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Linda Ronstadt

Country, rock, folk, jazz, alt-country, operetta. . . . Name a genre of music, and it’s likely that Linda Ronstadt has done it, or at least tried to do it. Ronstadt has had perhaps the most forays into the worlds of country and rock, collaborating with artists like the Eagles, Dolly Parton, Emmylou Harris, James Taylor, Elvis Costello, and many others. Her lush, honey voice as her instrument, Ronstadt has been a major musical player for four decades. Over Ronstadt’s long career she’s released dozens of albums, and as a result, has been nominated for dozens of Grammys, a few of which she’s won.

As Ronstadt nears her 60th birthday (July 15, for those who are curious), she’s still at it. Last month saw the release of The Best of Linda Ronstadt: The Capitol Years, a compilation that includes some previously unreleased material. Catch the voice that’s made her a star all these years when she stops in Schenectady this week.

Linda Ronstadt will perform at Proctor’s Theatre (432 State St., Schenectady) on Monday (June 5) at 8 PM. Tickets to the show are $19.75 to $59.75. For more information or to order tickets, call 346-6204, or visit www.proctors.org.

The Cat, the Sun and the Mirror

The New York State Theatre Institute ends their current season with yet another world premiere musical, The Cat, the Sun and the Mirror. Directed by Ed. Lange, with a book by Robert A. Anderson, and music and lyrics by Edward C. Sullivan, The Cat is the story “of a feline detective’s search for a missing ‘person’—the Sun—who has withdrawn from her place in the sky because of self-doubt and the feeling she is no longer appreciated.”

In case you haven’t guessed, or you don’t watch much anime on Cartoon Network, it’s based on a Japanese folk tale. (The prominence of the cat is the dead giveaway.)

The Cat, the Sun and the Mirror opens Sunday (June 4) with a 2 PM performance at the New York State Theatre Institute (Schacht Fine Arts Center, Russell Sage College, Troy). The play continues through June 16 with a variety of morning, matinee and evening performances; call the box office at 274-3256 for showtimes. Tickets are $20-$10. For more info, visit www.nysti.org.

 

Kevin James

It wouldn’t be surprising if this Saturday is the Capital Region’s last chance to catch Kevin James doing stand-up live at the Palace Theater. This is not some sort of inside tip; the guy blew up last year co-starring with Will Smith in a little movie called Hitch. So why would he bother with li’l old Albany? It would seem like a good bet that James will soon be too busy filming movies alongside Smith, Adam Sandler, and Jim Carrey—and counting his money—to spend time here.

According to James, however, it may not be such a good bet after all, because he says stand-up is not something he’ll soon give up. “It’s just something I enjoy doing,” he says. “I don’t need to do it. No, I just really enjoy doing stand-up. I love getting up there in front of a live audience. So, you know, that’s basically it. That’s why I love it, and that theater [the Palace] is awesome.”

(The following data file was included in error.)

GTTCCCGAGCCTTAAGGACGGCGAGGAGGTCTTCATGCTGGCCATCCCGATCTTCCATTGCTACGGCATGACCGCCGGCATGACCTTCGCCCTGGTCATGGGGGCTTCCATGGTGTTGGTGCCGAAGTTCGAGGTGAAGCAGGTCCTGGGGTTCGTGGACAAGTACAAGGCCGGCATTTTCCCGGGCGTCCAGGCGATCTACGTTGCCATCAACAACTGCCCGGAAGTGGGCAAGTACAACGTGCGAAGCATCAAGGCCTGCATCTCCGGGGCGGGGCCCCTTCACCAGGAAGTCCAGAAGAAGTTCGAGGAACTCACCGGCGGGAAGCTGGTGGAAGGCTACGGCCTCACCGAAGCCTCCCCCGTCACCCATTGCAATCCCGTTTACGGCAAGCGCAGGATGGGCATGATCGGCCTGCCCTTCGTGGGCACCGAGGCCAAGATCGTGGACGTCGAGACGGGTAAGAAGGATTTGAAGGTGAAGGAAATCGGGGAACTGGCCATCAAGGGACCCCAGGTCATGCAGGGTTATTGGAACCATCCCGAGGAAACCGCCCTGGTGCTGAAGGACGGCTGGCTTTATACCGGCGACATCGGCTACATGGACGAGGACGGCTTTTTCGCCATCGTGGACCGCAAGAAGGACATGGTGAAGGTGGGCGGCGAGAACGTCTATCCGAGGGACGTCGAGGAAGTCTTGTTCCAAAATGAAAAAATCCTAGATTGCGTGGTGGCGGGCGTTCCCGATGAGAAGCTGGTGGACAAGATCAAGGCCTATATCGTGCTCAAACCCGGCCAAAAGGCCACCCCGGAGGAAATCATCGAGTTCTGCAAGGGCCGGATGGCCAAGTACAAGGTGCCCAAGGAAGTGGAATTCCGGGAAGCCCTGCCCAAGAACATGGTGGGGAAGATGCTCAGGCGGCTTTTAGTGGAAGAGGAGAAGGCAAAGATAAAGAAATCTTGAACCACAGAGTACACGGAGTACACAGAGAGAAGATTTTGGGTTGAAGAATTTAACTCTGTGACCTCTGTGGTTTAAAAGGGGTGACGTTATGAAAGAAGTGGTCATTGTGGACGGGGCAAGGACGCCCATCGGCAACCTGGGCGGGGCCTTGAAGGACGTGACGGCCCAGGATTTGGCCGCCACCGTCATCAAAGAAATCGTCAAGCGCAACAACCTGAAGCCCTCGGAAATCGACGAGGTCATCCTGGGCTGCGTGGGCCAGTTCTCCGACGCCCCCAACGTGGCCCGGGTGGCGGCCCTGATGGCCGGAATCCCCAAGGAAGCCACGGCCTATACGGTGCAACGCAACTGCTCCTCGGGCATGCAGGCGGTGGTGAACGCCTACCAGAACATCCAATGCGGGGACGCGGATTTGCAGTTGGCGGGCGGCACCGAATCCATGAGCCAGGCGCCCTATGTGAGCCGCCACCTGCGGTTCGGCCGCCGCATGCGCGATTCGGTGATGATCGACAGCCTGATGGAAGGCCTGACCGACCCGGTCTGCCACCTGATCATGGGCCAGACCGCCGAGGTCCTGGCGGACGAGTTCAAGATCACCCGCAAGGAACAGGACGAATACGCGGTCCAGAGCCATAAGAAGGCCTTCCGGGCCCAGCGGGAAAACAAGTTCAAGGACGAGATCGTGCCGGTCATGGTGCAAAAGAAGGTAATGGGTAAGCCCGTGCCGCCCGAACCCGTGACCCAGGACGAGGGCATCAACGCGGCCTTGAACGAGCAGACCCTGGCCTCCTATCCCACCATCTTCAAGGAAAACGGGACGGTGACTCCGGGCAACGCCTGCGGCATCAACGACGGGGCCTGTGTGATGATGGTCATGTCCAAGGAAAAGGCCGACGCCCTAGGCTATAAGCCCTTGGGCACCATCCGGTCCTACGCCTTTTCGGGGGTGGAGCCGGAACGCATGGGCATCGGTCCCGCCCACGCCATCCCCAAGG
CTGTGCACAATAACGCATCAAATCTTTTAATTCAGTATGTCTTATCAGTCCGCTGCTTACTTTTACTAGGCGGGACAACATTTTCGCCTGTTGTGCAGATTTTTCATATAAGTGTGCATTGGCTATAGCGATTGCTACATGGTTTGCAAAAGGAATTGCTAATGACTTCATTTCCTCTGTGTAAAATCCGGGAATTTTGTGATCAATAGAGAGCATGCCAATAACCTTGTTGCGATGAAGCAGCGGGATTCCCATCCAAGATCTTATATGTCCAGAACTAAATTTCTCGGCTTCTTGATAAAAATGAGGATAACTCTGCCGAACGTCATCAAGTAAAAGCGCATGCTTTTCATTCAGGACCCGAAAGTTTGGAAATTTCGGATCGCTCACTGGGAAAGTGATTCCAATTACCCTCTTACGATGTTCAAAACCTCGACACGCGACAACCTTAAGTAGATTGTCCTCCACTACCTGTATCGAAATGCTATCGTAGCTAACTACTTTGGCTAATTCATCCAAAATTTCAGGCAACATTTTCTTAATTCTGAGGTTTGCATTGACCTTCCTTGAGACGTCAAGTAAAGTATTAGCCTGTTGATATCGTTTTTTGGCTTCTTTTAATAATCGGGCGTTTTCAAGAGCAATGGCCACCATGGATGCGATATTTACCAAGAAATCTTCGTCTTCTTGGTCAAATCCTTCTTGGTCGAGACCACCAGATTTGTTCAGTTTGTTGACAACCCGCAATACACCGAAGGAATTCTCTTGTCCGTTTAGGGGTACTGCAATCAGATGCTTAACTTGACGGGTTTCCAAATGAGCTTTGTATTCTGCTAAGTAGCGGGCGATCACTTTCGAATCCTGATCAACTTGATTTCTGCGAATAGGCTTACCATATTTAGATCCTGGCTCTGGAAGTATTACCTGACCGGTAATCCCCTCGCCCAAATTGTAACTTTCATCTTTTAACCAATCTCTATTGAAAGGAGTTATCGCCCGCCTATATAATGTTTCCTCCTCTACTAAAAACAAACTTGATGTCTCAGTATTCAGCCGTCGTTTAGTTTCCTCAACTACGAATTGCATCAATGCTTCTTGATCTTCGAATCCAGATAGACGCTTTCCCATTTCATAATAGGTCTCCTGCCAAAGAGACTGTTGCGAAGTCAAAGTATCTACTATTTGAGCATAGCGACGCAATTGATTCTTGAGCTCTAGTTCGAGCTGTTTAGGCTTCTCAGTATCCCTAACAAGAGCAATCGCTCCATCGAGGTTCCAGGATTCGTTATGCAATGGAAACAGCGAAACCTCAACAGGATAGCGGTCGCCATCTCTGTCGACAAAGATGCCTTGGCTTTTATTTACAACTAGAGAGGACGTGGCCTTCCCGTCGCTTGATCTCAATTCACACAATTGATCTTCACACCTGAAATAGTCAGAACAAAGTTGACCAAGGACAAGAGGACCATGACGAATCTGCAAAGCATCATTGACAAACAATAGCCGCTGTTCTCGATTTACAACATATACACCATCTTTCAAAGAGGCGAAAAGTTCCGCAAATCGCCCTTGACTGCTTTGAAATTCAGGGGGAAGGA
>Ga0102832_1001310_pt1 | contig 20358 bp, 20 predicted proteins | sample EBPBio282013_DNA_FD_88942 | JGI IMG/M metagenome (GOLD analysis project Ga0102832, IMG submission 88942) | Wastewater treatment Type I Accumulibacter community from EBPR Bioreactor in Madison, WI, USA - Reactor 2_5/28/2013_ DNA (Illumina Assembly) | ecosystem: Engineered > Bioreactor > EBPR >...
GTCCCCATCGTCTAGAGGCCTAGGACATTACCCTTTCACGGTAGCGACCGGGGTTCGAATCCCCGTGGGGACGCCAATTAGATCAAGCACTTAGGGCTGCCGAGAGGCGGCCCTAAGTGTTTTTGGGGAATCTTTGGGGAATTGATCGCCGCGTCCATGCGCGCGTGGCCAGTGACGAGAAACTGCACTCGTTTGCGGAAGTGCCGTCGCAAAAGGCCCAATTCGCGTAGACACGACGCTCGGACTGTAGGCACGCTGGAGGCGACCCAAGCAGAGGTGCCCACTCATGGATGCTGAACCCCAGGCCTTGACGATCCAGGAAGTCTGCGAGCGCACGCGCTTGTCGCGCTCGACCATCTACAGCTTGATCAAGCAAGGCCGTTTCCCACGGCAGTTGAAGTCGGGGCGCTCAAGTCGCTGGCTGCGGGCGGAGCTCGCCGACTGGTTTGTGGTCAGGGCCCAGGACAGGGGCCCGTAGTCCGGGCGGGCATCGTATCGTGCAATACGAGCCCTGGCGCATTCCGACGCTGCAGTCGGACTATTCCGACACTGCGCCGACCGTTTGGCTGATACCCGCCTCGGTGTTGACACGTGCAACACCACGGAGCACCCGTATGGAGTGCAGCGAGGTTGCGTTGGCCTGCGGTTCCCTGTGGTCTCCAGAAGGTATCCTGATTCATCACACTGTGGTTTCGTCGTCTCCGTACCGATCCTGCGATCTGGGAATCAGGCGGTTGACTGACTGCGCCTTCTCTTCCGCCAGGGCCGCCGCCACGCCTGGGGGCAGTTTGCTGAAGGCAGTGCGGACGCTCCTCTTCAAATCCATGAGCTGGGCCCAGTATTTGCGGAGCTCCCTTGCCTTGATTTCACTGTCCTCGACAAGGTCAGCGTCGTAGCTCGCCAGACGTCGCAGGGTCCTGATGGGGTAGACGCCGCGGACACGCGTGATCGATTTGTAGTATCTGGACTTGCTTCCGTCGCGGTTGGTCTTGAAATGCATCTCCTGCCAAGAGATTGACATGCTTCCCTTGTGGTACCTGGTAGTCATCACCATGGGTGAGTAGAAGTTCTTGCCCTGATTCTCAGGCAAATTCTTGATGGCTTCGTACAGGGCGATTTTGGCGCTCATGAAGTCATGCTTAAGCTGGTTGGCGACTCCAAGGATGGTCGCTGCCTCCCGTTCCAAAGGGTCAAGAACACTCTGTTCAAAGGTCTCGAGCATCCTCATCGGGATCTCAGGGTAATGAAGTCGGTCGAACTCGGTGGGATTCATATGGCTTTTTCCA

James’ success with Hitch has eclipsed the live-action comedy success of his mentor Ray Romano, the man who gave James’ career the start that led from guest spots on Everyone Loves Raymond to James’ own show, King of Queens. I ask James, “You think you might teach Ray something about making movies?” “Uh, he’s doing a . . . OK,” he replies, half laughing, “He had a rough one with Mooseport. That didn’t go too well, but his animated films are doing well. He could teach me a few things there.”

James says that despite the fact that he broke onto the comedy scene through appearances on Star Search, he has not been paying much attention to this generation’s TV talent search, American Idol. “I haven’t watched it that much. I haven’t had the time,” he says. He pauses, and then sarcastically intones, “I hear it’s sweeping the nation.”

He pauses again and says, “It’s weird. . . . It gives new, talented people a shot, but yet when a rock star is born on there it’s got this syrupy sweet . . . I don’t know. . . . I picture a rock star being born . . . working crappy pubs and clubs and dark, smoky rooms. You know what I’m saying? I don’t picture them winning American Idol. But that doesn’t make ’em any less talented.”

Wondering if perhaps James would consider his own darker version of a talent search, I ask, “Would you consider, down the road when you’re taking down 20 mill a picture, starting your own Star Search thing for comedians? Let’s say with a darker edge than Idol?” He quickly responds, “Not just for comedians. I’ll just get up there and sing! I don’t give a crap!”

While it may be a bad bet to assume James will soon give up stand-up comedy, it is a good bet that James will soon be a ginormous Hollywood player. James has been and will be working with the biggest names in comedy. He says this fall he begins filming a movie called I Now Pronounce You Larry and Steve with Adam Sandler, and is in the soon-to-be-released animated feature Barnyard. Of his success in film, James insists, “Adam and Will [Smith] are as big as you get. So I’ve been very fortunate in that arena. It does not get bigger than those guys, and I’m just very lucky.”

In the face of so much success, it is hard to believe that James will have time to bother touring cities like Albany again. But he banishes the idea. “The last time we were there it was such an awesome, awesome audience. The Palace Theater is designed for comedy,” he declares. “So, you know, when you get to pick and choose these audiences and crowds and the venue and when it’s the right venue, it just explodes! And that’s why we are just lucky to go back.”

Kevin James will be at the Palace Theater in Albany on Saturday (June 3) at 8 PM. Tickets are $38, $48 and $58. To purchase tickets, call 465-4334.

—David King


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